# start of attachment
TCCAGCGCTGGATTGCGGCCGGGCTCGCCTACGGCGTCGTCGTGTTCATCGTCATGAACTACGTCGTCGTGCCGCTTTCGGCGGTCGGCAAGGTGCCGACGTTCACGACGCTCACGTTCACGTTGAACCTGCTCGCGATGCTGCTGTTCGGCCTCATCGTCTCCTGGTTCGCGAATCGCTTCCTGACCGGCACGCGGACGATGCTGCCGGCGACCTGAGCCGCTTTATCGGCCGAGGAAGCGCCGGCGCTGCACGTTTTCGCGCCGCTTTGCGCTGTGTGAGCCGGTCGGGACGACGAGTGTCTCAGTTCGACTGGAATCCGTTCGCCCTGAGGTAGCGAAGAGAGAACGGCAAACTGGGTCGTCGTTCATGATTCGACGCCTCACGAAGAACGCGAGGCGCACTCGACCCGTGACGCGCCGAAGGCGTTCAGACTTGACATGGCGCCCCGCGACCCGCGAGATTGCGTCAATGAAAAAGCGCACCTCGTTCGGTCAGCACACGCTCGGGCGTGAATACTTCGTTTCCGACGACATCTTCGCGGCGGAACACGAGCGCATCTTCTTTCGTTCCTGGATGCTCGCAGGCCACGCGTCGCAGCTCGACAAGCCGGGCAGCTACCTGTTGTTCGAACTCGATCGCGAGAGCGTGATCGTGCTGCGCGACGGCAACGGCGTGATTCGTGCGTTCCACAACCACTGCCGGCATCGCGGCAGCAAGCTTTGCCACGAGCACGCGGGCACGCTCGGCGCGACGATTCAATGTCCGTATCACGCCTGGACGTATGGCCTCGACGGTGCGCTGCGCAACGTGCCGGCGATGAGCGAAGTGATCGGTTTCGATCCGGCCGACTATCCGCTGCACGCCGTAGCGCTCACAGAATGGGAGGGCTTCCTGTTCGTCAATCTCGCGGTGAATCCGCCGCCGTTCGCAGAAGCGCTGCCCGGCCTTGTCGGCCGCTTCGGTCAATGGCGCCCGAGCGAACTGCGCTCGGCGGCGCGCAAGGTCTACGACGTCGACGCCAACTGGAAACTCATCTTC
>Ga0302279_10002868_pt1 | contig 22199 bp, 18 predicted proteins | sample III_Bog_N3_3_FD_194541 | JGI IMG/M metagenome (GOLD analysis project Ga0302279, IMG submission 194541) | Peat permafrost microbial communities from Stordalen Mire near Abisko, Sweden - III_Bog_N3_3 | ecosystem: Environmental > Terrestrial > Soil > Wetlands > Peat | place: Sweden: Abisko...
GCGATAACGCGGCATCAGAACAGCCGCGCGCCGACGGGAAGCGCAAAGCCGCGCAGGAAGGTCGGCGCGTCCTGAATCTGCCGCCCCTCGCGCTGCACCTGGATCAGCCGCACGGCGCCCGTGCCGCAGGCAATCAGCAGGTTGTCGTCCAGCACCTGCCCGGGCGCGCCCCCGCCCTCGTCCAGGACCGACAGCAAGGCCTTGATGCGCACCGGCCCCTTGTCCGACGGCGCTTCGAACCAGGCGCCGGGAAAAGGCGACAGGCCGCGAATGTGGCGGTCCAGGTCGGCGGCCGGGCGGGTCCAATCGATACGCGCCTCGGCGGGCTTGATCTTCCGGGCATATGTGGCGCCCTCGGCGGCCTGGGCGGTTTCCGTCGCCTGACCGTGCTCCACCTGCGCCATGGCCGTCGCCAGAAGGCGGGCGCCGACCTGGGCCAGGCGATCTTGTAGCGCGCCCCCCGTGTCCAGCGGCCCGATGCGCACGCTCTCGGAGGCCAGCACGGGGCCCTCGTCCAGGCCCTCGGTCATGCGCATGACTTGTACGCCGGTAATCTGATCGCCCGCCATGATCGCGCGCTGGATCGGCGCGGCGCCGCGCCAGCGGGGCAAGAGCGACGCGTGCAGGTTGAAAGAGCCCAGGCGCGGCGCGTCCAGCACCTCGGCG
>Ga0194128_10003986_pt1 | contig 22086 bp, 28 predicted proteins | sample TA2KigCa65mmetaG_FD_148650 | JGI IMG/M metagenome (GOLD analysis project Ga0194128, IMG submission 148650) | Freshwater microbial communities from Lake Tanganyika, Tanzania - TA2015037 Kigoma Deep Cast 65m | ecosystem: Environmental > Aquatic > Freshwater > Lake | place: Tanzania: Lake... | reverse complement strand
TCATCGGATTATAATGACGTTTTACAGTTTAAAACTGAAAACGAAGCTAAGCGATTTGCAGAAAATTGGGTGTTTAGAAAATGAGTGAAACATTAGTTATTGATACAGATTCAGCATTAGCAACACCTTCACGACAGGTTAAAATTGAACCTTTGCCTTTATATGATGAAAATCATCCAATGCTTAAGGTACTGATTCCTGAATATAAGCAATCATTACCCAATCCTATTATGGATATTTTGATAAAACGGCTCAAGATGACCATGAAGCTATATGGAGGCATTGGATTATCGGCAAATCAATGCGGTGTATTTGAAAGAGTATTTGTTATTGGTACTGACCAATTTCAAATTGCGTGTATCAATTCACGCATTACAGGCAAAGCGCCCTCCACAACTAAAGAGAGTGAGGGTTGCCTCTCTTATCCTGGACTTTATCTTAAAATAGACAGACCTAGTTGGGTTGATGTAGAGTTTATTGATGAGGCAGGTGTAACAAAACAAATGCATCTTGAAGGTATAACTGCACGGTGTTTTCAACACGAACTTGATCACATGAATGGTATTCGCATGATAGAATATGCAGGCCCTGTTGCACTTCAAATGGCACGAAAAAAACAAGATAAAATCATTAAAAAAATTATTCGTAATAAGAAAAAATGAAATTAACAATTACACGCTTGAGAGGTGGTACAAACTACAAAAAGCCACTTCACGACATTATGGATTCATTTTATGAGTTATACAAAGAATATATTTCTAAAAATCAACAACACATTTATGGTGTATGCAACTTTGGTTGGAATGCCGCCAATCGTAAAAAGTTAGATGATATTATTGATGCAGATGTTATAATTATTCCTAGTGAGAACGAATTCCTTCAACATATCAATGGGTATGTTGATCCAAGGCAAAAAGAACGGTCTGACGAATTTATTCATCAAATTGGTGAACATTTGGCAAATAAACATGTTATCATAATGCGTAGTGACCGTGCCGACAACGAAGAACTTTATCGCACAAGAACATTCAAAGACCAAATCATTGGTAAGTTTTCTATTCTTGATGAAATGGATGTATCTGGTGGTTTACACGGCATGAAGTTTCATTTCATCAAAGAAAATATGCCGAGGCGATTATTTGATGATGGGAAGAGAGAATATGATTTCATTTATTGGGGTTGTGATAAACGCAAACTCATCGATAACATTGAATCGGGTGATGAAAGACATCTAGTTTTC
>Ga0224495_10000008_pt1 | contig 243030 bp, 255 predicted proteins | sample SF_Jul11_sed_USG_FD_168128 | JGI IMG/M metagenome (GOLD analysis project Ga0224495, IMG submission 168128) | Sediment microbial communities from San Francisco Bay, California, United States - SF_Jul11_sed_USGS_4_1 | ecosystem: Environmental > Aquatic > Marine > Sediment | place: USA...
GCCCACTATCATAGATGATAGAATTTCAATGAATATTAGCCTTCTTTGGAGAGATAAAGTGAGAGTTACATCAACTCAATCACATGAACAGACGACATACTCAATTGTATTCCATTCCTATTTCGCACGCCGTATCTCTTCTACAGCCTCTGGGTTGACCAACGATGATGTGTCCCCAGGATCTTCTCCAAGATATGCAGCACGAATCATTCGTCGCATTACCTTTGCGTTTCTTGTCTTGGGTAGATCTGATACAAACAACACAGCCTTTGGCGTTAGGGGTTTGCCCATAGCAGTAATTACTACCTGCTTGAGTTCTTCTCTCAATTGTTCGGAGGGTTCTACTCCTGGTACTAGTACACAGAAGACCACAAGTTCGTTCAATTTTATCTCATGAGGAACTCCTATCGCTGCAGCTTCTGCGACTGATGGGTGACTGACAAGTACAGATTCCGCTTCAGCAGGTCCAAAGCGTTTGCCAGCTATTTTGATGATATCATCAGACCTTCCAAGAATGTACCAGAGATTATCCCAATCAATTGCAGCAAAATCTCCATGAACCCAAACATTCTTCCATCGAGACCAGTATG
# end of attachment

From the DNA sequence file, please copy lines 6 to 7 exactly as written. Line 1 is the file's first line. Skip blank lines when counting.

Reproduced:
>Ga0224495_10000008_pt1 | contig 243030 bp, 255 predicted proteins | sample SF_Jul11_sed_USG_FD_168128 | JGI IMG/M metagenome (GOLD analysis project Ga0224495, IMG submission 168128) | Sediment microbial communities from San Francisco Bay, California, United States - SF_Jul11_sed_USGS_4_1 | ecosystem: Environmental > Aquatic > Marine > Sediment | place: USA...
GCCCACTATCATAGATGATAGAATTTCAATGAATATTAGCCTTCTTTGGAGAGATAAAGTGAGAGTTACATCAACTCAATCACATGAACAGACGACATACTCAATTGTATTCCATTCCTATTTCGCACGCCGTATCTCTTCTACAGCCTCTGGGTTGACCAACGATGATGTGTCCCCAGGATCTTCTCCAAGATATGCAGCACGAATCATTCGTCGCATTACCTTTGCGTTTCTTGTCTTGGGTAGATCTGATACAAACAACACAGCCTTTGGCGTTAGGGGTTTGCCCATAGCAGTAATTACTACCTGCTTGAGTTCTTCTCTCAATTGTTCGGAGGGTTCTACTCCTGGTACTAGTACACAGAAGACCACAAGTTCGTTCAATTTTATCTCATGAGGAACTCCTATCGCTGCAGCTTCTGCGACTGATGGGTGACTGACAAGTACAGATTCCGCTTCAGCAGGTCCAAAGCGTTTGCCAGCTATTTTGATGATATCATCAGACCTTCCAAGAATGTACCAGAGATTATCCCAATCAATTGCAGCAAAATCTCCATGAACCCAAACATTCTTCCATCGAGACCAGTATG